Chinese technology giants Alibaba and Tencent are promising to build the cars of the future: Vehicles linked seamlessly to the Internet that offer shopping and navigation help while on the road
E-commerce giant Alibaba and WeChat messaging app provider Tencent have both announced plans for cars in the past month, along with video streaming platform Letv. The move could shake up the traditional industry in the world's largest auto market, but details of their automotive visions are still vague, analysts said. At the Shanghai Auto Show this week, the stand of Letv's partner in the venture, BAIC Motor, displayed the concept for the vehicle, which has two front seats with a steering wheel and a futuristic screen control panel.
"In the mobile Internet era, the auto industry is facing a huge revolution," Letv CEO Jia Yueting said on his microblog. "The Chinese auto industry can subvert traditional European, American, Japanese and Korean giants." A promotional film at the auto show said the Letv car would have features such as gesture recognition, automatic parking and a fingerprint recognition locking device.
"At the moment, we haven't seen the products; this is all the sort of concept stage," Namrita Chow, principal analyst for IHS Automotive, told AFP. In the United States, Google has already made news with its plans for a "self-driving car," and Apple is reportedly planning to develop an electric car.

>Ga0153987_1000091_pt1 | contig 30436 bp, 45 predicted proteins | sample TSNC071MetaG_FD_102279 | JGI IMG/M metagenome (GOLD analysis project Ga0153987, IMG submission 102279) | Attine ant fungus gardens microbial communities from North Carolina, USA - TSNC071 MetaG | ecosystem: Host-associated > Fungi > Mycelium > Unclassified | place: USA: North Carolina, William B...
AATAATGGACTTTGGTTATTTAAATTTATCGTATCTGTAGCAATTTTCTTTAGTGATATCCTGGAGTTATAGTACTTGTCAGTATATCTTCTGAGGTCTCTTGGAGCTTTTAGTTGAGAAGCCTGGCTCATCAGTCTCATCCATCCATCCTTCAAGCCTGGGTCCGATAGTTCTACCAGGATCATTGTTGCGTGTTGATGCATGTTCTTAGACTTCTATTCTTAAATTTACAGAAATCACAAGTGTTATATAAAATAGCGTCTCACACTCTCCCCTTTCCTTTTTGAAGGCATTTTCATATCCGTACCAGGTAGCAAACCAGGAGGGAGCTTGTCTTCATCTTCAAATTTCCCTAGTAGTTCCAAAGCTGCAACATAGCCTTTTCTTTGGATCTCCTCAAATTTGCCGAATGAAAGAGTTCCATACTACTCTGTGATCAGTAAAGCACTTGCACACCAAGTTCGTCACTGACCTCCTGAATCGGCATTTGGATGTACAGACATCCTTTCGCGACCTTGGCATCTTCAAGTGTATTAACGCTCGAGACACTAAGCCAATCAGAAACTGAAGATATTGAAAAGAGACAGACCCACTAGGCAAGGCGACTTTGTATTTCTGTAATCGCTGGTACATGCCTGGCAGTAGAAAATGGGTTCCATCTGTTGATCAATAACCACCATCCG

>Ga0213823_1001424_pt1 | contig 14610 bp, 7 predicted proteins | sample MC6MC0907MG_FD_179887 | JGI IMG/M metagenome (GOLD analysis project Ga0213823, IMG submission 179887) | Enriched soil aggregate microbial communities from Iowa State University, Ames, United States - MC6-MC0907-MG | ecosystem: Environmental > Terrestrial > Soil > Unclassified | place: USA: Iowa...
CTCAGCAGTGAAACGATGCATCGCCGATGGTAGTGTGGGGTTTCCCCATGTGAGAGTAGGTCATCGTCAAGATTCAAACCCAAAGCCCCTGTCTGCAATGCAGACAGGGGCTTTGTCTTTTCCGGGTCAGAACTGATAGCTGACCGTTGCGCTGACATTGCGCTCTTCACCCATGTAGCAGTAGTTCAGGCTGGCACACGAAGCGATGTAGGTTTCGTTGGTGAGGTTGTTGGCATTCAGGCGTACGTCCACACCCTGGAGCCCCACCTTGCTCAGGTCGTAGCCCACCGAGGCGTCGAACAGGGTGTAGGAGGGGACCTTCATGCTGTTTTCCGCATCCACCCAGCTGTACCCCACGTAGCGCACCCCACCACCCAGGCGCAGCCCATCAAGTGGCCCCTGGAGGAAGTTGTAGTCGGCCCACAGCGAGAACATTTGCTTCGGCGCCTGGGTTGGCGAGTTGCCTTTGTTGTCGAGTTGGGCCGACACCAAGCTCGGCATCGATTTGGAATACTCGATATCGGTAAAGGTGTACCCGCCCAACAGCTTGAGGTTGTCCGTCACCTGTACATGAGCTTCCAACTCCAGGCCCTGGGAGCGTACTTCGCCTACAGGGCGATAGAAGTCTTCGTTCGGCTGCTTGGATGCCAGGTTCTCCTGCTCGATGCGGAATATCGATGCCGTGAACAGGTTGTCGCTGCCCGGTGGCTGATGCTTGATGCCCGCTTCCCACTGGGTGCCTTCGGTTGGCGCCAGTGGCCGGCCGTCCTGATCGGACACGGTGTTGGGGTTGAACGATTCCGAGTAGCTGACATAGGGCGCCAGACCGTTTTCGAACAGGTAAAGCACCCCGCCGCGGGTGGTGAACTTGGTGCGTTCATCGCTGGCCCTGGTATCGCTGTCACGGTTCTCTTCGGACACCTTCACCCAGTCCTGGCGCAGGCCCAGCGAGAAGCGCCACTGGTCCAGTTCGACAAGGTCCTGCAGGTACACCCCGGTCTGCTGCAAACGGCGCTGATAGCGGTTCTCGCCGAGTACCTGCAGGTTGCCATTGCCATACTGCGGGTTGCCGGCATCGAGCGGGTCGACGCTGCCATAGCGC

Alibaba, whose $25 billion U.S.-listing last year was the world's largest, plans an "Internet car" that would use technology to provide a better driving experience including e-commerce, digital entertainment, map and communications services. In one sense, Alibaba is already in the auto business. Its business-to-consumer platform Tmall.com is now offering more than 30 new cars - including a limited-edition Ford Mustang - launched at the Shanghai auto show, which started on Monday. Rival Tencent also has plans for an Internet-connected car, while Letv is planning an electric vehicle. China's market for fully electric vehicles and hybrids remains small, but the government is offering support to the emerging industry. Both Alibaba and Letv have chosen powerful state-owned firms as partners for their projects, an odd match for the nimble private companies. Alibaba is working with China's biggest auto maker, Shanghai-based SAIC Motor. "The Internet will become a must-have feature of future cars," SAIC chief engineer Jing Lei said in a statement announcing the cooperation. Last week, Alibaba also announced it had formed a strategic partnership with Shanghai General Motors - a joint venture of General Motors and SAIC Motor - for car finance, big data marketing, after-sales service and online-to-offline commerce. Letv's partner BAIC Motor is the listed unit of Beijing Automotive Group, which reports directly to the central government. "Production of the car will depend on demand," a BAIC Motor official told AFP, adding it could be on the market in as little as two years. Analysts said partnering with an established auto company allows technology players to develop a car with a conventional combustion engine, as electric vehicles are currently the only area open to companies outside the industry under government rules. Tencent has tapped less traditional partners, Apple supplier Foxconn of Taiwan and luxury car dealer China Harmony Auto, for its vehicle. "Cooperation is still at a very early stage," a Tencent spokeswoman told AFP.